Open Collections

UBC Theses and Dissertations

UBC Theses Logo

UBC Theses and Dissertations

Transferable life skills learned through sports participation by university athletes committed to the… Samuels, Sumerlee Eden 2006

Your browser doesn't seem to have a PDF viewer, please download the PDF to view this item.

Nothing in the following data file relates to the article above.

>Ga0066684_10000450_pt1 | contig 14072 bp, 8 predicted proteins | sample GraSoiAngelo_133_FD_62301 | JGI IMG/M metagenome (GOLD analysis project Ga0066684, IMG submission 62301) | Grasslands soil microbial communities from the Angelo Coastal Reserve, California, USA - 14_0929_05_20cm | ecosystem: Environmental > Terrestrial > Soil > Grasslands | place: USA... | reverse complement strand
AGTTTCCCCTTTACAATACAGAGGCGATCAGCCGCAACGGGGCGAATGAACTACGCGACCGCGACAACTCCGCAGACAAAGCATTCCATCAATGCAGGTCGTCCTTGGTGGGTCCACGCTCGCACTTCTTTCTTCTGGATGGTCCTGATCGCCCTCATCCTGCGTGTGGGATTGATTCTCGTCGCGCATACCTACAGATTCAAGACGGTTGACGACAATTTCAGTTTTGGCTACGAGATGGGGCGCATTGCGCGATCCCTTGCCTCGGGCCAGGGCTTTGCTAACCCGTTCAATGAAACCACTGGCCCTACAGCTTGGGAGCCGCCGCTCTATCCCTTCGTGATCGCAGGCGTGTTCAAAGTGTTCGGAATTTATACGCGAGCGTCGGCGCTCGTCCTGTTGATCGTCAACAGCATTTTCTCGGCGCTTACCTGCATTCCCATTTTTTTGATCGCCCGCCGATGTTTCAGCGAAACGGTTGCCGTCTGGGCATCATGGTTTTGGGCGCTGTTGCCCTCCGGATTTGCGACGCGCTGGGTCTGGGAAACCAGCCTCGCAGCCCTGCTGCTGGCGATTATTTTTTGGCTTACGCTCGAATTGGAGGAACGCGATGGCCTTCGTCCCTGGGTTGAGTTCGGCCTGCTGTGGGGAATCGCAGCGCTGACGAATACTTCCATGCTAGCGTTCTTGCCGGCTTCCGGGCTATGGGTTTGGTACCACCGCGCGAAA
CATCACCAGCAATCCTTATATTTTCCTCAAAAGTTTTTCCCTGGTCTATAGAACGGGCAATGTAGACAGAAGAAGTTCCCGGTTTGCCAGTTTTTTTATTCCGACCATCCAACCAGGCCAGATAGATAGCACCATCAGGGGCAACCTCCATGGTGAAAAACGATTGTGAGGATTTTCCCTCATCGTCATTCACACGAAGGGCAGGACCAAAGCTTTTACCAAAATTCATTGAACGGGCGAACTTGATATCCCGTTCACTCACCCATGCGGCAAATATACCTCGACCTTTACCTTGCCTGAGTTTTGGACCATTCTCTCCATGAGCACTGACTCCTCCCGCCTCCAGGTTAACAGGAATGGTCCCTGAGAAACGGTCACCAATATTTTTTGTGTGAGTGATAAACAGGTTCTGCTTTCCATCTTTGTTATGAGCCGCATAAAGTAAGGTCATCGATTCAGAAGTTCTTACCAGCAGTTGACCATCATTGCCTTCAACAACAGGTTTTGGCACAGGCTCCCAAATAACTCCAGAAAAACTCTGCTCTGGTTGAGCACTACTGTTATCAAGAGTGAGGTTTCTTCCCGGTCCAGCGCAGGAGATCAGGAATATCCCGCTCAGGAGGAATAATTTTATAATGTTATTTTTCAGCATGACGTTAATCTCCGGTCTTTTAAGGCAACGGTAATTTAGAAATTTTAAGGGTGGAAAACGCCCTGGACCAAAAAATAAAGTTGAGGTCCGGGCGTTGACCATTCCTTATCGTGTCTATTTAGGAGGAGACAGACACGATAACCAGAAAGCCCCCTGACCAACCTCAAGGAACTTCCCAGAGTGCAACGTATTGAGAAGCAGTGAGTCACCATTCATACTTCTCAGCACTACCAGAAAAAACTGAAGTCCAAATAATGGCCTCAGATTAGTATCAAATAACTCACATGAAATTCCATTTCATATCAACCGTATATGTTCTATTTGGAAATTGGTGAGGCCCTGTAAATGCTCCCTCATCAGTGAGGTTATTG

Notice for Google Chrome users:
If you are having trouble viewing or searching the PDF with Google Chrome, please download it here instead.

Item Metadata


831-ubc_2006-0300.pdf [ 4.39MB ]
JSON: 831-1.0053715.json
JSON-LD: 831-1.0053715-ld.json
RDF/XML (Pretty): 831-1.0053715-rdf.xml
RDF/JSON: 831-1.0053715-rdf.json
Turtle: 831-1.0053715-turtle.txt
N-Triples: 831-1.0053715-rdf-ntriples.txt
Original Record: 831-1.0053715-source.json
Full Text

Full Text